Quite by accident, a group of physicists based at Colorado State University has detected gravity waves rippling across Earth’s highest atmospheric layers. The find, described in a paper published in the Proceedings of the National Academy of Sciences, is the first time that the phenomenon has been observed so far above the planet’s surface on a global scale and with a high amount of spatial detail. The newfound detection ability may mean big things for weather and climate forecasting.
By Michael Byrne|MOTHERBOARD
Above the Earth’s surface is what can be imagined as the surface of a small pond—or several of them, in fact. At every point of transition between atmospheric layers is one of these surfaces, which are very much like the transitional regions between air and liquid that we experience regularly as the surfaces of bodies of water.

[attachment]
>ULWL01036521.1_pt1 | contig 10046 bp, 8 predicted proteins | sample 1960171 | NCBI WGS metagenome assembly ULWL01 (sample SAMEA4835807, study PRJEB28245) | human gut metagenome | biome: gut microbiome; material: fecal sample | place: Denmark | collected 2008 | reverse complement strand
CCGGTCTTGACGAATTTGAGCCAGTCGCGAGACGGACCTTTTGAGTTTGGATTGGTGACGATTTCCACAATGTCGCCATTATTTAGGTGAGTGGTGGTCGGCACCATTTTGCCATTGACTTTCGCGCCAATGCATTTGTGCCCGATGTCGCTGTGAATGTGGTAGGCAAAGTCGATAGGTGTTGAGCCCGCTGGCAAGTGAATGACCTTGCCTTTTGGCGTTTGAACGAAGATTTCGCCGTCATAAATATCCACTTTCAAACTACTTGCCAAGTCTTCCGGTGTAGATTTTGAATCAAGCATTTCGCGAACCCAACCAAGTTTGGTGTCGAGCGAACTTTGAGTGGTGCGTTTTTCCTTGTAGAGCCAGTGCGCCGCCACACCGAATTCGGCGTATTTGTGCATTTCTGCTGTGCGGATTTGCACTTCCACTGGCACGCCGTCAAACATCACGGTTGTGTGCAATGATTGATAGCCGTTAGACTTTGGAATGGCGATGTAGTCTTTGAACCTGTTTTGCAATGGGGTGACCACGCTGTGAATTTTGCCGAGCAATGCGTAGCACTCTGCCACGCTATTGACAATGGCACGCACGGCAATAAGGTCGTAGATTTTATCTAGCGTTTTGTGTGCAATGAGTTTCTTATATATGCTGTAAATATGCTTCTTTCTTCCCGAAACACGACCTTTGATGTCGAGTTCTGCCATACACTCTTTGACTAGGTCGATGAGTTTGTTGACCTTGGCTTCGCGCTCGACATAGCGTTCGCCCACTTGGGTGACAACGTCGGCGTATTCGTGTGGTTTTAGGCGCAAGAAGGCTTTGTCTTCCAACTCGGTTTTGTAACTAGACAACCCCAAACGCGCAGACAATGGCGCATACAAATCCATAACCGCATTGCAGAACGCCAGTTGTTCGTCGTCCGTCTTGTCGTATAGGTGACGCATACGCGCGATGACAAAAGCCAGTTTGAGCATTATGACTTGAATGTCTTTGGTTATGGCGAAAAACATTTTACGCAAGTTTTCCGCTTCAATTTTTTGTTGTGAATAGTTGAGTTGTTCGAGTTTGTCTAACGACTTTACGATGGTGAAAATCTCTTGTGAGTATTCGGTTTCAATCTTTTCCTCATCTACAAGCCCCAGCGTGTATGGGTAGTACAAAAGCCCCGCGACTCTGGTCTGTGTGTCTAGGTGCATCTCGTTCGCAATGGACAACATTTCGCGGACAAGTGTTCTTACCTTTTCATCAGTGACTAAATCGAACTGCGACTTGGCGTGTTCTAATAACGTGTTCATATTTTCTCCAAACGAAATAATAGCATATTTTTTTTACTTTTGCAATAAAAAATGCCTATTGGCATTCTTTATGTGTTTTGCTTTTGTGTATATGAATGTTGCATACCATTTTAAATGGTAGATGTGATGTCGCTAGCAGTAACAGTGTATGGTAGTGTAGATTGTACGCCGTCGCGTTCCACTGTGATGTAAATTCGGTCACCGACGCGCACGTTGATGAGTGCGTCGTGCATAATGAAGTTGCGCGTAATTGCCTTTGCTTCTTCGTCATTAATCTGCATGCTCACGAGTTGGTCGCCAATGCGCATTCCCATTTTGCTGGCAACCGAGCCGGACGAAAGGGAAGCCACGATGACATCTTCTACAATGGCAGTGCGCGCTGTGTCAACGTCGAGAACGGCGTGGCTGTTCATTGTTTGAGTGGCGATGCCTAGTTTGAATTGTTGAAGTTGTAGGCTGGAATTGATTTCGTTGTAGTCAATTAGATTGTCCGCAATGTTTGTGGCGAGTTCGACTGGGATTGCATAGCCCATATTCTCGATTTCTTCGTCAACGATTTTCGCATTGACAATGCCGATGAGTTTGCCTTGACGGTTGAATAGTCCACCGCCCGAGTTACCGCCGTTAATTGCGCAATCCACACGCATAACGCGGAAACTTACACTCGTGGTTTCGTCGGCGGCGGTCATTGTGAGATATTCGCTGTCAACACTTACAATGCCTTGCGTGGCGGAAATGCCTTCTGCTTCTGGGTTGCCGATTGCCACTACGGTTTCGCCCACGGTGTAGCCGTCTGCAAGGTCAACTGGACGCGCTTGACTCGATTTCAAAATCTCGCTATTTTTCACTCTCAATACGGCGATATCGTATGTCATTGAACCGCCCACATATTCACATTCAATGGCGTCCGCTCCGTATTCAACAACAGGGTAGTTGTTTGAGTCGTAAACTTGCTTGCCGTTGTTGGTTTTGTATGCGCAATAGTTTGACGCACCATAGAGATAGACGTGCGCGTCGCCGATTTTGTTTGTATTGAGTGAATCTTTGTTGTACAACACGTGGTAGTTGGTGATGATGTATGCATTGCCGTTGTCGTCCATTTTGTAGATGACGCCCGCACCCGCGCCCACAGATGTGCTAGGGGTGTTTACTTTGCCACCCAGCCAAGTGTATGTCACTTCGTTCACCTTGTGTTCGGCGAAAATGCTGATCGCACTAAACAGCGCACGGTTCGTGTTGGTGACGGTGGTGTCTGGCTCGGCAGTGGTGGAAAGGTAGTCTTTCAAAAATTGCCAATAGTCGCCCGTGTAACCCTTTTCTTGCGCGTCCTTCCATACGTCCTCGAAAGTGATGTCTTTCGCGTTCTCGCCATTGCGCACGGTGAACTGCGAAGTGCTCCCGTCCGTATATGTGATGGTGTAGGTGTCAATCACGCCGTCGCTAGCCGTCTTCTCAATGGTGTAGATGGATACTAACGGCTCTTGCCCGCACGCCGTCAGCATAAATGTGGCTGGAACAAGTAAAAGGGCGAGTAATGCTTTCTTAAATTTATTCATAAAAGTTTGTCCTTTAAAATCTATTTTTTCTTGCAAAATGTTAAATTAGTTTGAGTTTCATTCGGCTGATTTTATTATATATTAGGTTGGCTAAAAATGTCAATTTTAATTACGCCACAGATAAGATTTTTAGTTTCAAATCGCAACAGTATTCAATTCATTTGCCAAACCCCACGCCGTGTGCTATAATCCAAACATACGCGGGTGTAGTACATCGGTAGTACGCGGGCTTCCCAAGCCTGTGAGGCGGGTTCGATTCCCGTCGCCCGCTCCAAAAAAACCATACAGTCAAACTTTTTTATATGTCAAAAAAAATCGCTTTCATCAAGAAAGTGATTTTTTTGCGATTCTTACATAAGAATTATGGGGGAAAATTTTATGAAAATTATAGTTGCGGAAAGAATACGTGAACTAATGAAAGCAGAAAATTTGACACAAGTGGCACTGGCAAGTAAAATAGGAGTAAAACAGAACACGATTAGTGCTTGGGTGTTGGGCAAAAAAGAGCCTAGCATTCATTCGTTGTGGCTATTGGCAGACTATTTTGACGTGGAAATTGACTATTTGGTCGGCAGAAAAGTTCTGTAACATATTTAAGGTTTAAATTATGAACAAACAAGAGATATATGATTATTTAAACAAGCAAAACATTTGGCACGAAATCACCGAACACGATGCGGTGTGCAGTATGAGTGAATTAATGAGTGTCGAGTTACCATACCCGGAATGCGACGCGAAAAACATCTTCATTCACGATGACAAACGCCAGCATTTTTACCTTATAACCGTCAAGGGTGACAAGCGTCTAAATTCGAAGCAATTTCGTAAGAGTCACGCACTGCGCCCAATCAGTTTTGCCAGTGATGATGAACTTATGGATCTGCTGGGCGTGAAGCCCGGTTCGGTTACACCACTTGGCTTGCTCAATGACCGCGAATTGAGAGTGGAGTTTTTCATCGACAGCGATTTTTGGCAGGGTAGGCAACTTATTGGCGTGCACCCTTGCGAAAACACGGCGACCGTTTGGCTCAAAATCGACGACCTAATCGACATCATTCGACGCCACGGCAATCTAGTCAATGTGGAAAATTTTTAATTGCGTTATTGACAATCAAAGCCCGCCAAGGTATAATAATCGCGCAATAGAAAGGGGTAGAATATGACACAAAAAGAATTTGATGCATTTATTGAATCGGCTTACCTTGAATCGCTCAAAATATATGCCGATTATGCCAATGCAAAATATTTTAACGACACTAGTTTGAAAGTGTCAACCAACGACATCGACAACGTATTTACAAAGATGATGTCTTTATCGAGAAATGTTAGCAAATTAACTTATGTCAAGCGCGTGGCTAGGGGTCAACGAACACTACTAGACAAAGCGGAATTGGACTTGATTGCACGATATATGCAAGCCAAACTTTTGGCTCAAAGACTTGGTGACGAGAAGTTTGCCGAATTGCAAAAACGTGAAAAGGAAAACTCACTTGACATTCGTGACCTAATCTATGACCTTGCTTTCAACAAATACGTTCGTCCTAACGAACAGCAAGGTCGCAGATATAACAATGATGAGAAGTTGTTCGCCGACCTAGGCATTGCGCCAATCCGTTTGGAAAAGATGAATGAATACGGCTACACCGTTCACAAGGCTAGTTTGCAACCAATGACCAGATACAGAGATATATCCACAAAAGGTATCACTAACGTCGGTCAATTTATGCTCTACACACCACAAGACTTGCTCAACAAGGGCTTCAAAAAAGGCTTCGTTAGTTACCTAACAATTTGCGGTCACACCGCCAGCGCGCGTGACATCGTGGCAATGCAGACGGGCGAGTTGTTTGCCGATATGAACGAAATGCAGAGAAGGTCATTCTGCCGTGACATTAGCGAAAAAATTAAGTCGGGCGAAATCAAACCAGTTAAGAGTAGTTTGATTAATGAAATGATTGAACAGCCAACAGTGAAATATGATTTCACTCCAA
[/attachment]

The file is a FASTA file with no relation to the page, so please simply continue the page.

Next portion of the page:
An odd wind current might disrupt one of these surfaces as a stone disrupts the metaphorical pond, and, as gravity works to restore the surface of the pond, so too does it work to restore the transitional boundary between layers of different densities following a disruption. The higher density air does not belong above air of lower density (it has more mass per unit of space), so the denser is pulled back to Earth with more force. Gravity is a function of mass.